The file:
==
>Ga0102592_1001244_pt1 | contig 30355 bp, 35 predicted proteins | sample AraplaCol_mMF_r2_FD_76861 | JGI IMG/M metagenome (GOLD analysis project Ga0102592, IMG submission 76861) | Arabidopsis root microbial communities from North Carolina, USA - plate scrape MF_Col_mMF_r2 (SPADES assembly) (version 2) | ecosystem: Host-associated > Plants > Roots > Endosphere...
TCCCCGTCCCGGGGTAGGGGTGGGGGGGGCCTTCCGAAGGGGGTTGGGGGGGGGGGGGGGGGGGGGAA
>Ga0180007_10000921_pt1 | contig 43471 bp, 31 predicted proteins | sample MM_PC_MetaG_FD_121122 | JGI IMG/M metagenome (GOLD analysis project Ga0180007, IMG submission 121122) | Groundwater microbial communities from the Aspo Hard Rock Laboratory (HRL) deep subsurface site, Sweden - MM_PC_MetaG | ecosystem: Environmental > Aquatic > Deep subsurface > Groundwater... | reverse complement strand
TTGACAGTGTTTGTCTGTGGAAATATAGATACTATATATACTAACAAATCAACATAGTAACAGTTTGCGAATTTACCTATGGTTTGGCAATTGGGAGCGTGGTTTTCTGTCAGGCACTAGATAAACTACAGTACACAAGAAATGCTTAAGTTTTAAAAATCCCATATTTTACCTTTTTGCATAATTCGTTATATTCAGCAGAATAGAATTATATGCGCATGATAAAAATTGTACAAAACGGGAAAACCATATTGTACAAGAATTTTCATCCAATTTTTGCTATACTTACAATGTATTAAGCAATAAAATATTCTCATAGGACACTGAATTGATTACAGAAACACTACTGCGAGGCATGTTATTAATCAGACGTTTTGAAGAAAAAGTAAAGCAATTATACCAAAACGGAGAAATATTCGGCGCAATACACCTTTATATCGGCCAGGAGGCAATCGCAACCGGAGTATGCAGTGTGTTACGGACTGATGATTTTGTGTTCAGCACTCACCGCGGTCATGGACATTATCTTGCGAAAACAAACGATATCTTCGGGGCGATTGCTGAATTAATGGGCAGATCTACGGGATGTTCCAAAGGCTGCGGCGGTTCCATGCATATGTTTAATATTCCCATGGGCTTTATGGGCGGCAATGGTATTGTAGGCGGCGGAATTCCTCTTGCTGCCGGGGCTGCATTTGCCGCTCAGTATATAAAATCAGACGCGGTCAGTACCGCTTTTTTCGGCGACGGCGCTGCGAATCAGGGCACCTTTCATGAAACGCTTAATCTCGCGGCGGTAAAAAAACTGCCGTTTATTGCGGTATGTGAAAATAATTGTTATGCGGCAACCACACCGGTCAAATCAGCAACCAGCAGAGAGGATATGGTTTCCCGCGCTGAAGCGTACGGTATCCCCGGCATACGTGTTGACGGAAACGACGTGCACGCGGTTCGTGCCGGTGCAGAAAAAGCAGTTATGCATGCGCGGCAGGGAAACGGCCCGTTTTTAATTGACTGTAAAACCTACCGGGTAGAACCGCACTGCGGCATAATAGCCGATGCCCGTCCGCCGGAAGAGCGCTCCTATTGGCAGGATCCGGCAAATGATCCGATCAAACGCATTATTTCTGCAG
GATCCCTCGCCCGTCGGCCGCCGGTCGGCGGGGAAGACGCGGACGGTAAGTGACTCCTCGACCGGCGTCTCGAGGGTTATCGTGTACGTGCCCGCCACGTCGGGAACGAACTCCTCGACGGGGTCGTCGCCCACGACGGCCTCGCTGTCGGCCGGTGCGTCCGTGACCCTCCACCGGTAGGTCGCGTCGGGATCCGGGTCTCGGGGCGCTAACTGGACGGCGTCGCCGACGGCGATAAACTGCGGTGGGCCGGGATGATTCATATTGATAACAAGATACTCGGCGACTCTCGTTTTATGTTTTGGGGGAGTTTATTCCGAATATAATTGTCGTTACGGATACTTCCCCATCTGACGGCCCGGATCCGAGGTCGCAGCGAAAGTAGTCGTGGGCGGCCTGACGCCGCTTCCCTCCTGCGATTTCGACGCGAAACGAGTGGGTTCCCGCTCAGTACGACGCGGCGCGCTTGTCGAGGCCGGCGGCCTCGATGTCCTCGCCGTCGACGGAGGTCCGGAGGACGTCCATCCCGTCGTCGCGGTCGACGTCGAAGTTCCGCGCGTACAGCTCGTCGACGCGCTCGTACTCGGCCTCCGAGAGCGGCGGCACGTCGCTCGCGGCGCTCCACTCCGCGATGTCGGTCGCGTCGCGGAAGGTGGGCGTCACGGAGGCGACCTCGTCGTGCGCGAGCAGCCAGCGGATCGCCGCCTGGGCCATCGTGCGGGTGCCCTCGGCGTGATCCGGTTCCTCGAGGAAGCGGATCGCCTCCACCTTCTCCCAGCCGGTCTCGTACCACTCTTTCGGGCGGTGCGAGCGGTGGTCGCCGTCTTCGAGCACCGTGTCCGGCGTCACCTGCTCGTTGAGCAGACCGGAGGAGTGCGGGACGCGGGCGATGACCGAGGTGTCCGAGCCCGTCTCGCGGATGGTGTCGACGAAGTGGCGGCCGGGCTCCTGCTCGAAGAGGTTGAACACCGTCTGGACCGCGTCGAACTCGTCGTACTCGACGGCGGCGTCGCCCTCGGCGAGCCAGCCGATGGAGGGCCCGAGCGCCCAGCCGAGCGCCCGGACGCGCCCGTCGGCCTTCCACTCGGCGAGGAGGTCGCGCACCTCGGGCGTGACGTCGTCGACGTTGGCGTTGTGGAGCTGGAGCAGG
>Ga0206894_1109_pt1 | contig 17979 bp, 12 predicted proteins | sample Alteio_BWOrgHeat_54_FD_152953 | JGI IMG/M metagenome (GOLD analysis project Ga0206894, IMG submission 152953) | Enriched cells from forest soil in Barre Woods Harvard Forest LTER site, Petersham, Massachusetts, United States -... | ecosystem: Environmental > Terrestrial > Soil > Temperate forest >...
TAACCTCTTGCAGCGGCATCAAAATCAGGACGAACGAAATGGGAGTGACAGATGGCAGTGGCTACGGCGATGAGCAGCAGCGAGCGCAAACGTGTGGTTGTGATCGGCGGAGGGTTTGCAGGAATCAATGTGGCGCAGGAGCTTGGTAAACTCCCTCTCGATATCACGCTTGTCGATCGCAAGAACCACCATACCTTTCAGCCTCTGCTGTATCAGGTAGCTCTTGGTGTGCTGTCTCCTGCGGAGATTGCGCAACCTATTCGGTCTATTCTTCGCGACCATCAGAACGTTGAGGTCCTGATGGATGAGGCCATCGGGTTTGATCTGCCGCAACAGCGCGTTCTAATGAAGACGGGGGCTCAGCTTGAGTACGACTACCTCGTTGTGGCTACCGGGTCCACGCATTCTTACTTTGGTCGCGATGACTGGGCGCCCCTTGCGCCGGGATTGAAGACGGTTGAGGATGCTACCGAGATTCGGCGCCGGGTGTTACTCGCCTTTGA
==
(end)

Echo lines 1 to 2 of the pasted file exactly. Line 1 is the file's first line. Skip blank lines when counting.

>Ga0102592_1001244_pt1 | contig 30355 bp, 35 predicted proteins | sample AraplaCol_mMF_r2_FD_76861 | JGI IMG/M metagenome (GOLD analysis project Ga0102592, IMG submission 76861) | Arabidopsis root microbial communities from North Carolina, USA - plate scrape MF_Col_mMF_r2 (SPADES assembly) (version 2) | ecosystem: Host-associated > Plants > Roots > Endosphere...
TCCCCGTCCCGGGGTAGGGGTGGGGGGGGCCTTCCGAAGGGGGTTGGGGGGGGGGGGGGGGGGGGGAA